When you are in the ePO interface and want to build a custom installer for PC, no problem, it outputs a .exe. Very easy to distribute.

But for Mac, it outputs a file called install.sh. Far more tricky to distribute. At least a package can be installed silently. My question is, what is the relationship between the original MFEcma.dmg that McAfee provides, its included file "cma.pkg", and install.sh that ePO outputs?

I guess I'm wondering if we can use the dmg or pkg to install the agent, instead of the unwieldly install.sh, and maybe some sort of post-script to direct it to our ePO. I fear there is some sort of certificate things going on though...

Re: install.sh, Package as .mkpg or .dmg?

Jump to solution

Actually, all you have to do in PackageMaker is add the install.sh file, tell it to place it in a common location for your company install scripts (e.g. /Library/MyCompany) or a temp location if you want , tell the package to run as an administrator, and create a postinstall script to run that runs the install.sh from the folder the install package put it in.  You can even delete the install.sh after the install is complete.  This is what I did, and it works fine.  Now, you can get even trickier, by copying over all files from an actual installed machine, and then creating a postinstall that removes the AgentGUID in the /Library/McAfee/cma/scratch/registry.ini file and requiring the user to reboot after the install.  This can be a little riskier, so I chose not to do it this way.  I still prefer using JAMFSoftware's Composer though.  It makes it much easier if PackageMaker is not your thing.  However, I have done it in both.

Highlighted
upinya
Level 7
Report Inappropriate Content
Message 8 of 16

Re: install.sh, Package as .mkpg or .dmg?

Jump to solution

Just taking a swing at packagemaker 3.0 and it is a language of which I do not speak. I guess I'll have to practice.

Re: install.sh, Package as .mkpg or .dmg?

Jump to solution

I am also in the same boat i know very little about package maker.  We deploy McAfee and epo to all our students to install themselves the PC side is easy the mac side however in very complicated witht the install.sh file.  We need a way to make it so students can double click the anti malware installer and get install.sh to run automatically.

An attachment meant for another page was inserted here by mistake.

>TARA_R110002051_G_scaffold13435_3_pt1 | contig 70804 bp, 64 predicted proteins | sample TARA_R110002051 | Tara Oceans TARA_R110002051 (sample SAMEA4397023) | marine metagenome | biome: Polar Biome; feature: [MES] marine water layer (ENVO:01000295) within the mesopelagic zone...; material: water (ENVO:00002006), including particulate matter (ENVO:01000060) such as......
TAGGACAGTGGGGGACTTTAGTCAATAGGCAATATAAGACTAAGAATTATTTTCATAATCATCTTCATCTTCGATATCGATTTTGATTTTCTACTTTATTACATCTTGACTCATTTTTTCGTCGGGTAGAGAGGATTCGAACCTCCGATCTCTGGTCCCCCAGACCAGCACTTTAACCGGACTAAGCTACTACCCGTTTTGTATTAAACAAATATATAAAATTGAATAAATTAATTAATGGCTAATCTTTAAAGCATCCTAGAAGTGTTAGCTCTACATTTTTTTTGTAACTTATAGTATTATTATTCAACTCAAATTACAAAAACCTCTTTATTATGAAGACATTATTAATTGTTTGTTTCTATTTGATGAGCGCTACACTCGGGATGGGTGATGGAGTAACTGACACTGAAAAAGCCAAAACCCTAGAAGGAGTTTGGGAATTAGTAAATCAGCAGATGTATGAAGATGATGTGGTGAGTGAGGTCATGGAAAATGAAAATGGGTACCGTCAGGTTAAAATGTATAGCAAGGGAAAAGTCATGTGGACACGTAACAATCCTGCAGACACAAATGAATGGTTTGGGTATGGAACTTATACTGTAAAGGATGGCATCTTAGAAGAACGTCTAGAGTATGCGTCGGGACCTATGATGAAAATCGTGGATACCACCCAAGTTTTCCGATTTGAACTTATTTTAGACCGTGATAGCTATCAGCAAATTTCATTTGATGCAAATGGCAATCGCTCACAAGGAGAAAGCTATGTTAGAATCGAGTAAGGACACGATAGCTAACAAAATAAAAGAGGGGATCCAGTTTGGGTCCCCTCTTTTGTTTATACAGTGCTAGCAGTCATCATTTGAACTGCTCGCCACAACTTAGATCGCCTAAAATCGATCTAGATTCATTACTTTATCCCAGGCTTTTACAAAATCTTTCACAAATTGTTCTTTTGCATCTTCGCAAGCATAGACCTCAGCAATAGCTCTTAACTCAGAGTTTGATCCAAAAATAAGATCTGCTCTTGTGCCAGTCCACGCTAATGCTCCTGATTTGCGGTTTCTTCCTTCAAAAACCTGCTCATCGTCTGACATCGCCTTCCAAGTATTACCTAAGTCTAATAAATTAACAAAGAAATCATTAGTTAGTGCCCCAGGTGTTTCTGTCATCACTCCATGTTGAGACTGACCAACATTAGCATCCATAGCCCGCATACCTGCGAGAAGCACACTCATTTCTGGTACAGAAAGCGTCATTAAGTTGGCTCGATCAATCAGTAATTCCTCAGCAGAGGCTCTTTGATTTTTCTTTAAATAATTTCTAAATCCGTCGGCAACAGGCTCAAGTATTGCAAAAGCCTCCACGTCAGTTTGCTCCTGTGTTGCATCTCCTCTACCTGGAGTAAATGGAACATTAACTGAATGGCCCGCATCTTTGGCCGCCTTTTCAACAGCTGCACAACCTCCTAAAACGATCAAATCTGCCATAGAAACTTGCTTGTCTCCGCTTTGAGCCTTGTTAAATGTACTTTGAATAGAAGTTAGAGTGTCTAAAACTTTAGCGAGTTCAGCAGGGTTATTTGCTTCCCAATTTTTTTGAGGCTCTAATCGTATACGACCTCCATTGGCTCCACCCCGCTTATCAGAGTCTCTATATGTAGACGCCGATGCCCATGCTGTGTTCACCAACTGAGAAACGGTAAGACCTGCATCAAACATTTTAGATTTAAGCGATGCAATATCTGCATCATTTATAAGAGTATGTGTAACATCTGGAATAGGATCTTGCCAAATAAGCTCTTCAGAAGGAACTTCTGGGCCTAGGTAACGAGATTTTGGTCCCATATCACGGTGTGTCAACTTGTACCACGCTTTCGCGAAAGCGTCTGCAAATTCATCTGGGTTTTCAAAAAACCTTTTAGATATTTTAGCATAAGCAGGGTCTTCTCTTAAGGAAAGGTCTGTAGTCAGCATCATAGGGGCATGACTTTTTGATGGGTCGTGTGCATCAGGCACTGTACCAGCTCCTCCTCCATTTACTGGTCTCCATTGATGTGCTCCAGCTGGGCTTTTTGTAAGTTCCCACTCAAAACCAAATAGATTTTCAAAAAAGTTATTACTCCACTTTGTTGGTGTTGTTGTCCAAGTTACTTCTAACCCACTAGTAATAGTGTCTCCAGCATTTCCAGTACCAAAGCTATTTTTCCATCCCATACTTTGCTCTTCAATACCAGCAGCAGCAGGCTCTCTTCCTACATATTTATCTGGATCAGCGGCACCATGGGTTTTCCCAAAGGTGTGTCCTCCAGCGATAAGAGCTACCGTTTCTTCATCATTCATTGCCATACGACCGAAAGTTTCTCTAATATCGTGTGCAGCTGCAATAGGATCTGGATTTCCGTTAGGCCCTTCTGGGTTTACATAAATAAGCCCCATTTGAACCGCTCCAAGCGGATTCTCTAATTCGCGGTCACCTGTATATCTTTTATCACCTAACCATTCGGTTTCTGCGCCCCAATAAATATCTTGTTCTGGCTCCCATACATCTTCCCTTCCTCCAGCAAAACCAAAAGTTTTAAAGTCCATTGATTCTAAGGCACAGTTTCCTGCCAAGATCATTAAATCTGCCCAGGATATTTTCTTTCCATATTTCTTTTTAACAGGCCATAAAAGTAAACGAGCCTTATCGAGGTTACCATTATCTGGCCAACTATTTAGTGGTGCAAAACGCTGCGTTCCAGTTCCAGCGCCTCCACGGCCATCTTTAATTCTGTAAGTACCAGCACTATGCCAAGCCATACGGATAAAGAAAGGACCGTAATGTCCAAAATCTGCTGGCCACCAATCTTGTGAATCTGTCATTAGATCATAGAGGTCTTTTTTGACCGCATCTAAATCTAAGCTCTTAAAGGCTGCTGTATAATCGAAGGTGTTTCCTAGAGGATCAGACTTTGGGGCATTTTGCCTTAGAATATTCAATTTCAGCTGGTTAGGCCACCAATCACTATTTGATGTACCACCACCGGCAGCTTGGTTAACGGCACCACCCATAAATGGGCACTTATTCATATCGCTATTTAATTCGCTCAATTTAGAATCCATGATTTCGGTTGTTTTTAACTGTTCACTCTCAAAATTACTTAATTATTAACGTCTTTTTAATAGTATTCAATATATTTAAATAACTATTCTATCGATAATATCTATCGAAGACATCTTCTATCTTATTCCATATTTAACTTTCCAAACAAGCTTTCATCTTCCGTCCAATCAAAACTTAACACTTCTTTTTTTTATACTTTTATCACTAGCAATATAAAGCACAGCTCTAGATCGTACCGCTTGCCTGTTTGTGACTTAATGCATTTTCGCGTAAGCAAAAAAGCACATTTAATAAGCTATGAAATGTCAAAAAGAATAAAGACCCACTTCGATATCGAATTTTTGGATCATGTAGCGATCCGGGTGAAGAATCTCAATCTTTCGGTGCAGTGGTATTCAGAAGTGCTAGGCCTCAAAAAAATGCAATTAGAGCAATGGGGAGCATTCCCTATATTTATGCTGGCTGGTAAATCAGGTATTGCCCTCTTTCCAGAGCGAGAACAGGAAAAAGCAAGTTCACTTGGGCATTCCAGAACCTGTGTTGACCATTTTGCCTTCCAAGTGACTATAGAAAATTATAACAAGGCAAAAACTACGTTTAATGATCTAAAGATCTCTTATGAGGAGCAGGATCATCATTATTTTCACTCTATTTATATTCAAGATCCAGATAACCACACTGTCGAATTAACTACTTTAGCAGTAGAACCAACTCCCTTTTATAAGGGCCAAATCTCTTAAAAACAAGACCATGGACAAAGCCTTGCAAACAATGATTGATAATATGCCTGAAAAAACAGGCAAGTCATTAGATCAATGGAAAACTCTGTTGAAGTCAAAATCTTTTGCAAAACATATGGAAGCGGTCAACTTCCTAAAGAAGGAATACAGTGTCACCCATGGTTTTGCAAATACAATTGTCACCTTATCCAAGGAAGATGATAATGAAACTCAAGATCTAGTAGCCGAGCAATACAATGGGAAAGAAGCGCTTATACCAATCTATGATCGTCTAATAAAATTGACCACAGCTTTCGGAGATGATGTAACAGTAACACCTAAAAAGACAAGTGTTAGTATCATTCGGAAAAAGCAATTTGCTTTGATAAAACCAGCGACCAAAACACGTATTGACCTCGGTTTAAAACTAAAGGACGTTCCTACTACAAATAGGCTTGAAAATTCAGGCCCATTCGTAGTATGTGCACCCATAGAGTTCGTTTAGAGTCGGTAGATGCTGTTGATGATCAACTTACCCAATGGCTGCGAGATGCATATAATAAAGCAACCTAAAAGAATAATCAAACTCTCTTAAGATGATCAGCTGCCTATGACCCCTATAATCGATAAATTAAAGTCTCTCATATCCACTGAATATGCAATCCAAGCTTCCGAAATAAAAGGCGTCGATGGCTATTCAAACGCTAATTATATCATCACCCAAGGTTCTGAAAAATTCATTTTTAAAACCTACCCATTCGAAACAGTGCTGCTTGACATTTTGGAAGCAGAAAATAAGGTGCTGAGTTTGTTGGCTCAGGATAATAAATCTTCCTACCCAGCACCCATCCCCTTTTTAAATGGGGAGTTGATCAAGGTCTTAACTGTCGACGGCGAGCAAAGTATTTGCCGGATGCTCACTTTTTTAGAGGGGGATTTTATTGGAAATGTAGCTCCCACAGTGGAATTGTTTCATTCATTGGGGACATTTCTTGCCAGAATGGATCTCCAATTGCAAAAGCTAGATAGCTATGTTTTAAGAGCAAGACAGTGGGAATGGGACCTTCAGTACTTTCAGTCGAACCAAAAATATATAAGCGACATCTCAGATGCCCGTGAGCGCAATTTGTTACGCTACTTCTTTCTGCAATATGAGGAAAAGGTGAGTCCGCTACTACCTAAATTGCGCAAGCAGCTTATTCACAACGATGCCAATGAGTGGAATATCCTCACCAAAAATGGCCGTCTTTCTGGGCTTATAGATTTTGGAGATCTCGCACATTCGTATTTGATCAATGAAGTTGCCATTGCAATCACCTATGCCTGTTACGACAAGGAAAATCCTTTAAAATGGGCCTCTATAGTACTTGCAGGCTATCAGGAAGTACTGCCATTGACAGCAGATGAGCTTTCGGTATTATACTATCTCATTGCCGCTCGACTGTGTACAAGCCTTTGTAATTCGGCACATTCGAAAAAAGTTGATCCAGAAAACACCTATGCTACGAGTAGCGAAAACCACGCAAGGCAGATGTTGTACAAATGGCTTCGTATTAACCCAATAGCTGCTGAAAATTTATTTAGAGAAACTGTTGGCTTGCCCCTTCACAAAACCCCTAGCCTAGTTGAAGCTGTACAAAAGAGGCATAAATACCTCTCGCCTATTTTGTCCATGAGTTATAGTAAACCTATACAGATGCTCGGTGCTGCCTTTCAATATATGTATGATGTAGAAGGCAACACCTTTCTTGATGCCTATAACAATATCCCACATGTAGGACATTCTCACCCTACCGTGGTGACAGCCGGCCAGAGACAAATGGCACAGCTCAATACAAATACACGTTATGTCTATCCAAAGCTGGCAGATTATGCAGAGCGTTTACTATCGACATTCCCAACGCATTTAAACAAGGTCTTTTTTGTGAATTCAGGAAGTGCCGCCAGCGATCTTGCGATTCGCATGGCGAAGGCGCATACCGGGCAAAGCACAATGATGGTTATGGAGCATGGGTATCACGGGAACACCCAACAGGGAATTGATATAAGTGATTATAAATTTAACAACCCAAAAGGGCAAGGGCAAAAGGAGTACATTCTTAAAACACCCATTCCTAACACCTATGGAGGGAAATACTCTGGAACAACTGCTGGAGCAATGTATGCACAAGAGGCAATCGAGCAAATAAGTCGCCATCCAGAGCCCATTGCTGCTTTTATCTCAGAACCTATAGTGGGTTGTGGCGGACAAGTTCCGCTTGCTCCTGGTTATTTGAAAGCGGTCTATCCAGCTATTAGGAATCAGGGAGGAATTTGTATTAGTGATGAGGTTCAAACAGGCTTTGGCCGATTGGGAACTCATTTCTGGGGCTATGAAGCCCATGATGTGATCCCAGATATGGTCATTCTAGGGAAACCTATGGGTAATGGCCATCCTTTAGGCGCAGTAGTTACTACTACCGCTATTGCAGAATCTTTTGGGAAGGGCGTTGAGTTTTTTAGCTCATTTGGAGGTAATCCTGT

Re: install.sh, Package as .mkpg or .dmg?

Jump to solution

This is what I just sent over to user rherling when he asked me via email to explain my method for creating a pkg from the install.sh agent.  DISCLAIMER: I DO NOT WORK FOR MCAFEE OR APPLE, SO THE INFORMATION BELOW SHOULD BE USED AT YOUR OWN RISK:

Alright, before I do the steps,
let me explain my methodology on how I am doing this.  Think of a
PackageMaker package as almost an archive file that has your data.  If
you want to install something, or run a script against the data, you
have to know where the files are "decompressed" to when the package is
run.  So, when I add the install.sh file, I want to tell PackageMaker
to put it somewhere that is common whenever the package is run (e.g.
/Library/MyCompany/ ... I will explain this in the steps below too).
From there, I simply create a PostInstall shell script that references
the install.sh file from the location I put it in (so, the executable
would now be /Library/MyCompany/install.sh -i).  Okay, if you have that
basis of understanding, here are the actual steps I used:

  1. When
    you first open PackageMaker, the first thing prompted is the "Install
    Properties" dialog.  This is up to you on what to put for your
    organization, but it is looking for something similar to
    "com.mycompany" (essentially like a domain name backwards).  This is
    just what will be used to identify these packages as made for your
    organization.  You then select what the minimum version of Mac OS X
    that the package can be run on.  Click OK.
  2. With PackageMaker's
    main window open, either drag install.sh from within Finder in to the
    "Contents" section on the left, or press the "+" button on the bottom
    left to add the file via an "Open" dialog.
  3. Now, you should see
    a little tree view under the Contents section with the top being a
    little blue dot with the word "install" next to it, and the branch
    below with "install" as well with a "/" to indicate where the file will
    "install" to when the package is launched (This is what I change...next
    step)
  4. Now, click on the "install" branch with the "/"
    underneath, and you will see the dialog on the right change.  Under the